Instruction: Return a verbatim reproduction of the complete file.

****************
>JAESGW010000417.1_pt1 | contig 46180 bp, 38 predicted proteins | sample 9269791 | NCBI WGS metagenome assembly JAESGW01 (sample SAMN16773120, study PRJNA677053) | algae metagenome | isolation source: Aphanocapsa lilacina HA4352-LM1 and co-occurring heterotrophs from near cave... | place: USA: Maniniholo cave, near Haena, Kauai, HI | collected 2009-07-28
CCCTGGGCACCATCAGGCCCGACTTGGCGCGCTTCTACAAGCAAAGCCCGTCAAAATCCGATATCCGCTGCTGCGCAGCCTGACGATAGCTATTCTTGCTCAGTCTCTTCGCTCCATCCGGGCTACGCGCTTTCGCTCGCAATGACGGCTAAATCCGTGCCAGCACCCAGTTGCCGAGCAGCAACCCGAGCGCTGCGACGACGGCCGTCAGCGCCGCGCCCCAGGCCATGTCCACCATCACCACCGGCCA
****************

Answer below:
>JAESGW010000417.1_pt1 | contig 46180 bp, 38 predicted proteins | sample 9269791 | NCBI WGS metagenome assembly JAESGW01 (sample SAMN16773120, study PRJNA677053) | algae metagenome | isolation source: Aphanocapsa lilacina HA4352-LM1 and co-occurring heterotrophs from near cave... | place: USA: Maniniholo cave, near Haena, Kauai, HI | collected 2009-07-28
CCCTGGGCACCATCAGGCCCGACTTGGCGCGCTTCTACAAGCAAAGCCCGTCAAAATCCGATATCCGCTGCTGCGCAGCCTGACGATAGCTATTCTTGCTCAGTCTCTTCGCTCCATCCGGGCTACGCGCTTTCGCTCGCAATGACGGCTAAATCCGTGCCAGCACCCAGTTGCCGAGCAGCAACCCGAGCGCTGCGACGACGGCCGTCAGCGCCGCGCCCCAGGCCATGTCCACCATCACCACCGGCCA